New scheme to help 60,000 lower-income families obtain Internet access, digital devices
Currently, 92 per cent of households in Singapore have access to a computer, and 98 per cent have broadband.
SINGAPORE: A new scheme will provide 60,000 low-income Singaporean families with subsidised broadband and laptops or tablets, Minister for Communications and Information Josephine Teo said in Parliament on Tuesday (Feb 28).
About S$80 million has been set aside over the next four years to fund the DigitalAccess@Home scheme, which replaces the NEU PC Plus and Home Access schemes. More than 46,000 households have benefited from those two schemes since 2020.
Mrs Teo said that currently, 92 per cent of households in Singapore have access to a computer, and 98 per cent have broadband.
"One group we remain concerned about are lower-income households. For most households, digital connectivity has become as essential as water and electricity. But for some, connectivity can still feel costly," she said.
DigitalAccess@Home will take effect from Apr 3. Compared with the existing schemes, it will have a simplified application process and more flexibility in the choice of device and broadband connectivity, said the Ministry of Communications and Information (MCI).
The scheme is open only to those living in Housing Board flats, with at least one member of the household a Singaporean.
Families must also have a monthly gross household income of S$1,900 or less, or a monthly per capita income of S$650 or less. If there is a primary school student or person with disabilities in the household, the gross and per capita income ceilings are raised to S$3,400 and S$900 respectively.
Eligible households will be able to choose the package – broadband-only, device-only, or both broadband and device – that best suits their needs. They can also choose from different broadband speeds and tablet or laptop models.
Those living in one- to three-room flats will pay S$10 a month for broadband subscription, while those in larger flats will pay S$15 a month. Households can double their bandwidth from 500 Mbps to 1 Gbps for another S$5 monthly.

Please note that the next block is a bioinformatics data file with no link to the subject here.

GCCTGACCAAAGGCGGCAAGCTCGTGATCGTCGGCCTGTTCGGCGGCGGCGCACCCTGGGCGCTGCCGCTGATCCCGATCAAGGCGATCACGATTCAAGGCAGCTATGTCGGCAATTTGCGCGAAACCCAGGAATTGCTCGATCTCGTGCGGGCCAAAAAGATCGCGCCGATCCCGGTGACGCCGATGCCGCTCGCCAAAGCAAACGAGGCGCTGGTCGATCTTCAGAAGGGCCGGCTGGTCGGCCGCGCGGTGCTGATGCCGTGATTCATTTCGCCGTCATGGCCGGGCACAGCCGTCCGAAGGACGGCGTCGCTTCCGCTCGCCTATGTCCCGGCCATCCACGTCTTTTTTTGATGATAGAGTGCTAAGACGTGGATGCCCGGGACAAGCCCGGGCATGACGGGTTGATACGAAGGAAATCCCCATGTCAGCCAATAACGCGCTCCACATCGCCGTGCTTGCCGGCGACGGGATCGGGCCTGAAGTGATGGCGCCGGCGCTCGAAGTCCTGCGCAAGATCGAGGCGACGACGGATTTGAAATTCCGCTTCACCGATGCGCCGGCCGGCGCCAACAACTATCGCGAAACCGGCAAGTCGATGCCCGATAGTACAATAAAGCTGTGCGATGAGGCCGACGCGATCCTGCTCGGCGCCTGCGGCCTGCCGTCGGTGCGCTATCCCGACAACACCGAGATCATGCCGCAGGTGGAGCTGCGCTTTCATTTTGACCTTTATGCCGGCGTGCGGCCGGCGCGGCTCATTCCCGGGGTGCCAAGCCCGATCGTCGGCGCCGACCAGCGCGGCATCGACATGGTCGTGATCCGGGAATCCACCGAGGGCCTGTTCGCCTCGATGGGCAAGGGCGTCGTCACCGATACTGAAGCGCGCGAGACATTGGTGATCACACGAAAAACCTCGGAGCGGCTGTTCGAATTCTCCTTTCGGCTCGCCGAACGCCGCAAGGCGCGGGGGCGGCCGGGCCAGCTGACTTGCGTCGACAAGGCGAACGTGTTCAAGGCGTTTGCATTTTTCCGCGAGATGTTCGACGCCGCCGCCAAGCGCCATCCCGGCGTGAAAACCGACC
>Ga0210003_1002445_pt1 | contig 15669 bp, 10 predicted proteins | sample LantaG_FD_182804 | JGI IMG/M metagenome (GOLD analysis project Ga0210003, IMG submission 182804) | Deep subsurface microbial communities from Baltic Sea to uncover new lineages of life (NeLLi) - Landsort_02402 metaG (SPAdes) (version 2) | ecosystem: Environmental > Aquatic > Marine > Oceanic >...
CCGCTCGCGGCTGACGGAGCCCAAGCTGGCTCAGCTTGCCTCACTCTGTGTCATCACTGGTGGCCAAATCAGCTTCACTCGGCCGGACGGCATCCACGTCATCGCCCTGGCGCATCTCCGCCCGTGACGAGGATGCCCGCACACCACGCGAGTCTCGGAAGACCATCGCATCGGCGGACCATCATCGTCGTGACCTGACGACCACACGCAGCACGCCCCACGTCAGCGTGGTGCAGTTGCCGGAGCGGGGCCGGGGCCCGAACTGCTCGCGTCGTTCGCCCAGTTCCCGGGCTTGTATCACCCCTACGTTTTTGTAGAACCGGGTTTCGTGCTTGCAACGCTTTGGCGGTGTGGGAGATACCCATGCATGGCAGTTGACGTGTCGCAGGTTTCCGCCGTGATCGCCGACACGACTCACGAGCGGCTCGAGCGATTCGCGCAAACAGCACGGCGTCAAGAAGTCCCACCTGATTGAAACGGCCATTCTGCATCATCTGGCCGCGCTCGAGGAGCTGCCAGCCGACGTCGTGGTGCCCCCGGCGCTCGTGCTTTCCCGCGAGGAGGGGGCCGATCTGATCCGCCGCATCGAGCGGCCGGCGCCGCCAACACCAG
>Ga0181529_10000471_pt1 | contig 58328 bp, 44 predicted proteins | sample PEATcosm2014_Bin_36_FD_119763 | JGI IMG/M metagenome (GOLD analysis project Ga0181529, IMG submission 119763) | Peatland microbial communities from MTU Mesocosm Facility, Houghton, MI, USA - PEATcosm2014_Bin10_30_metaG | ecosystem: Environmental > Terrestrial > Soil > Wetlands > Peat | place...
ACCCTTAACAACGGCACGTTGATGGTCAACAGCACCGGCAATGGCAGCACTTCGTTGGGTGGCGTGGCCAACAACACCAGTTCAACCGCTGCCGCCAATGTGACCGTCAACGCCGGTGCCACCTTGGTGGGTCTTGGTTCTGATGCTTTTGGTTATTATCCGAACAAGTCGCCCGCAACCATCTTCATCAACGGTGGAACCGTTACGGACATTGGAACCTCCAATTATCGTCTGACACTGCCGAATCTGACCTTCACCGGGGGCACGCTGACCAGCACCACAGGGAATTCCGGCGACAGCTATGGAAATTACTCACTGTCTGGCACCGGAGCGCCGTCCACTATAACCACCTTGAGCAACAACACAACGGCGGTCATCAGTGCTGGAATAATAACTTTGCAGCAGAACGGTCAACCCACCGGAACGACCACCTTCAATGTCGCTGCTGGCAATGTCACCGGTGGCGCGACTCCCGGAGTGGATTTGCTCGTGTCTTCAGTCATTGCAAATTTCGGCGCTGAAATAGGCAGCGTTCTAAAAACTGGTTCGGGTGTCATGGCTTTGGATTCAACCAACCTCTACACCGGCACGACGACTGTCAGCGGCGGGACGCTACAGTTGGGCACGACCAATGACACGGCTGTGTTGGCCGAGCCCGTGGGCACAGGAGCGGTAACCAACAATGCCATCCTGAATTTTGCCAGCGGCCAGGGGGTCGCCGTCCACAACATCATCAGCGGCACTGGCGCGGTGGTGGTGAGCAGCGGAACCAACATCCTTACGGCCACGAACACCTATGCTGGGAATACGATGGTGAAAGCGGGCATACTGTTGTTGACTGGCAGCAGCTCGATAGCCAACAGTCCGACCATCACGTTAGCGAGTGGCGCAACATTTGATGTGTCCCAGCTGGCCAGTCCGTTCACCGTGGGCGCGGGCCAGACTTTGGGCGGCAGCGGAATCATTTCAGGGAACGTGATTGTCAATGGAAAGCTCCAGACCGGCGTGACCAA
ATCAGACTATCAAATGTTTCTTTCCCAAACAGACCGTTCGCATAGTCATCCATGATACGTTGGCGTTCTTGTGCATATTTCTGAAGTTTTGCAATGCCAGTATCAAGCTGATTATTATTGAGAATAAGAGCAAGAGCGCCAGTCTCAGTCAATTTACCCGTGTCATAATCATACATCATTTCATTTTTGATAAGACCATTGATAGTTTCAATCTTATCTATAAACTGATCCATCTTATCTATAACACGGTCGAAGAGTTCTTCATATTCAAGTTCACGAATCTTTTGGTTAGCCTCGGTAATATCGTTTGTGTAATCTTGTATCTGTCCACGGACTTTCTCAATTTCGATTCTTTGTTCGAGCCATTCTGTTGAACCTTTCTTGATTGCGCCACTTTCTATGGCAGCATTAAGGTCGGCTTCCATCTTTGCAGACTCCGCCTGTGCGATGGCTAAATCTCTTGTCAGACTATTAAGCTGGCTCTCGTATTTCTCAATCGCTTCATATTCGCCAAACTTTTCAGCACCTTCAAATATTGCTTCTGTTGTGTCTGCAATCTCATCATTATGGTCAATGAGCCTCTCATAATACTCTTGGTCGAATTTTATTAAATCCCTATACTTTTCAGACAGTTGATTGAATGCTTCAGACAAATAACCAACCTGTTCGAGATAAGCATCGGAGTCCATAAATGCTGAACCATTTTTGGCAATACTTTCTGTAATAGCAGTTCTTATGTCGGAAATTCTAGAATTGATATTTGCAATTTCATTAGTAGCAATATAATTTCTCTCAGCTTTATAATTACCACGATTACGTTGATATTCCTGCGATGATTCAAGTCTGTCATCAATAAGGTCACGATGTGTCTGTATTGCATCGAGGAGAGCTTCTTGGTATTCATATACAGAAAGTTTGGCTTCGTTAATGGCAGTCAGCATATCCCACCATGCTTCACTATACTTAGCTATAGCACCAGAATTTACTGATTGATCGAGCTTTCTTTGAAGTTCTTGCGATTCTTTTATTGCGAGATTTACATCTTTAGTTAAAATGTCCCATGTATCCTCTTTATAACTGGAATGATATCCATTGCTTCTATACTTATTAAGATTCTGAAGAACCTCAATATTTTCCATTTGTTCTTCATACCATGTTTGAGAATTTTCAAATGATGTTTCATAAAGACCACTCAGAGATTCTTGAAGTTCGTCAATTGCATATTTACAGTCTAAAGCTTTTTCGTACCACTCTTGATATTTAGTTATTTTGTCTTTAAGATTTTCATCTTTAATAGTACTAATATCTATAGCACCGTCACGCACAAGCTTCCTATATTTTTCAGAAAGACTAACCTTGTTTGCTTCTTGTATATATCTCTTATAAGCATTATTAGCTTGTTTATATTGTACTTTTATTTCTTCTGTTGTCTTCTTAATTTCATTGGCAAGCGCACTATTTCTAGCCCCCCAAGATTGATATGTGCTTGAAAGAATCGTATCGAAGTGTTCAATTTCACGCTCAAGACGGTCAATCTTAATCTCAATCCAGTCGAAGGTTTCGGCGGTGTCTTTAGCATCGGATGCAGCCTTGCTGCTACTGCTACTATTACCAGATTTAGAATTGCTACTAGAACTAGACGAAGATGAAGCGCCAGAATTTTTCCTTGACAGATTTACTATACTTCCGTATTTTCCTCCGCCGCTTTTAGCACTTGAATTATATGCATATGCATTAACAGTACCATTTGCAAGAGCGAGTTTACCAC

Existing recipients of selected government assistance schemes, such as the Public Rental Scheme and ComCare Assistance, will pay S$5 a month for a broadband subscription at 500 Mbps.
Households with students on the Education Ministry's Financial Assistance Schemes may also receive the highest level of subsidy depending on income, said MCI.
A tablet would cost S$75 to S$250 while a laptop would cost S$220 to S$710 depending on the model chosen and type of flat in which the household lives.
To streamline applications, the Infocomm and Media Authority (IMDA) is working with the Ministry of Social and Family Development to automatically refer ComCare beneficiaries for DigitalAccess@Home when they sign up for ComCare.
Other applicants can apply online or in hard copy submissions, and can approach any of the SG Digital community hubs and the four self-help groups for assistance.
MCI said the new scheme follows the IMDA's regular review of support for digital inclusion of low-income households, and took on board suggestions from a Forward Singapore conversation earlier in February.
The scheme is supported by partners from other sectors. Non-profit organisations Engineering Good and SG Bono will provide up to 1,000 refurbished laptops a year to support beneficiaries with larger families who may need additional laptops.
Other partners will provide up to 2,200 new training places in digital skills over the year. For example, Microsoft will offer classes for children from low-income families on technology topics like the Internet of Things.
Editor's note: This story has been updated to reflect a clarification from MCI on the percentage of Singapore households which have broadband.